God was with the boy, and he grew up; he lived in the wilderness, and became an expert with the bow. He lived in the wilderness of Paran; and his mother got a wife for him from the land of Egypt.



In order to understand the context of this story, you may wish to review the situation about Abraham, Sarah, and Hagar in Genesis 16, and further in Genesis 21:1-4. Given that background, you can now see how the story of Hagar, Sarah, and Abraham continues. It should be noted that in Chapter 21 we are in a different strand of the document. In Chapter 16, we read from the Yahwhist’s history. Chapter 21 is from the hand of the Elohist. Abraham plays a more passive rĂ´le in the former chapter, and indeed it is Sarah’s mistreatment of Hagar, which causes her to run away (see verse 16:6). This version of the tradition includes an intervention by YHWH, a blessing poem, and an etiology about the well at Beer-lahai-roi.

In our reading Abraham is not so sanguine about the dismissal of Hagar and his/her son Ishmael. God repeats the promises made in the Y account, and the remainder of the reading is a reminder of the protection that God has for Ishmael and Hagar, and the beginnings of another patriarchal story.

If there is a theme here, it is one that we shall see repeated with Isaac later on. The theme is that God hears, and then acts. “God heard the boys voice, and God’s angel called to Hagar from heaven…’do not fear.’” The name Ishmael means, “God has heard”. Certainly some sermonizing might be done here regarding immigrants and refugees.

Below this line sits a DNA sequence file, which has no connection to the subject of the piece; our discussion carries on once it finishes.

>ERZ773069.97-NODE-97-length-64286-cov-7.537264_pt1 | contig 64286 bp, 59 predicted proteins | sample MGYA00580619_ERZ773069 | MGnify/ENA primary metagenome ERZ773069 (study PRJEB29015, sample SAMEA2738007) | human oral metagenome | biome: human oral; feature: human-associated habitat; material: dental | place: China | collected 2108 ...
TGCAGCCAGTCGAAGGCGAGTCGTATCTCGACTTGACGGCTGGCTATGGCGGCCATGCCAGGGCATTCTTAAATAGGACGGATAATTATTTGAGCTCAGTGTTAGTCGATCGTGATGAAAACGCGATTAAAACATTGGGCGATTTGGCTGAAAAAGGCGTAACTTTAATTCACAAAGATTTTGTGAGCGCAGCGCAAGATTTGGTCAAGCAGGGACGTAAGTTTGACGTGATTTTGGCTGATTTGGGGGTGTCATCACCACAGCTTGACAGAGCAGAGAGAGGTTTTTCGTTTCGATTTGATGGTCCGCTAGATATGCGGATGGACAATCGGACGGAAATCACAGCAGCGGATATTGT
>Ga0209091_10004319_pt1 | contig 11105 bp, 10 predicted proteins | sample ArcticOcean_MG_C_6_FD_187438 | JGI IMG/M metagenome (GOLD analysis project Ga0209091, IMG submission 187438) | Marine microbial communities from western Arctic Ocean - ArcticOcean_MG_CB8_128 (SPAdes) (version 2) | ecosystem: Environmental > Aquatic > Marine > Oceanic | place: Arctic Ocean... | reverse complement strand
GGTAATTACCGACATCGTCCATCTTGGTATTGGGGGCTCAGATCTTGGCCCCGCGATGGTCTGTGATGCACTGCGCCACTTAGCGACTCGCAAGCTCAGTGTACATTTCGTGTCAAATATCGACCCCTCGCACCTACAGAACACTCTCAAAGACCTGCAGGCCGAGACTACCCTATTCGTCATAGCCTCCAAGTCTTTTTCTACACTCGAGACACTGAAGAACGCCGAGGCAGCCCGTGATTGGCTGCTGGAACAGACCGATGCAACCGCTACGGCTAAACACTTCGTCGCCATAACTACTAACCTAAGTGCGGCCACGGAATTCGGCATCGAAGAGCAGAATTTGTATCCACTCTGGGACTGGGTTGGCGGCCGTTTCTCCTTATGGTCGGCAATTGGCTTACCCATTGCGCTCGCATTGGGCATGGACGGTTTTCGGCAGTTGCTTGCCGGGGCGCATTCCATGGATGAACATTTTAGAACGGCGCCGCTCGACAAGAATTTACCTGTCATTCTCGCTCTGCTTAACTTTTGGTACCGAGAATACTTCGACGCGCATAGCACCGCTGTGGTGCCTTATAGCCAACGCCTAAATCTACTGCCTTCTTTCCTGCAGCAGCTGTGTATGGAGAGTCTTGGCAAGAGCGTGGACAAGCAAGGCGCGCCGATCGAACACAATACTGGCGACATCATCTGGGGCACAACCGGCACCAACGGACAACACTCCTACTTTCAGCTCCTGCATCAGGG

Breaking open Genesis:

1.     In what ways does your family part from the “norm”?
2.     In what ways have you asked things of God?
3.     How has God heard you?

Psalm 86:1-10, 16-17 Inclina, Domine

     Bow down your ear, O Lord, and answer me, *
for I am poor and in misery.
2      Keep watch over my life, for I am faithful; *
save your servant who puts his trust in you.
3      Be merciful to me, O Lord, for you are my God; *
I call upon you all the day long.
4      Gladden the soul of your servant, *
for to you, O Lord, I lift up my soul.
5      For you, O Lord, are good and forgiving, *
and great is your love toward all who call upon you.
6      Give ear, O Lord, to my prayer, *
and attend to the voice of my supplications.
7      In the time of my trouble I will call upon you, *
for you will answer me.
8      Among the gods there is none like you, O Lord, *
nor anything like your works.
9      All nations you have made will come and worship you, O Lord, *
and glorify your Name.
10      For you are great;
you do wondrous things; *
and you alone are God.
16      Turn to me and have mercy upon me; *
give your strength to your servant;
and save the child of your handmaid.
17      Show me a sign of your favor,
so that those who hate me may see it and be ashamed; *
because you, O Lord, have helped me and comforted me.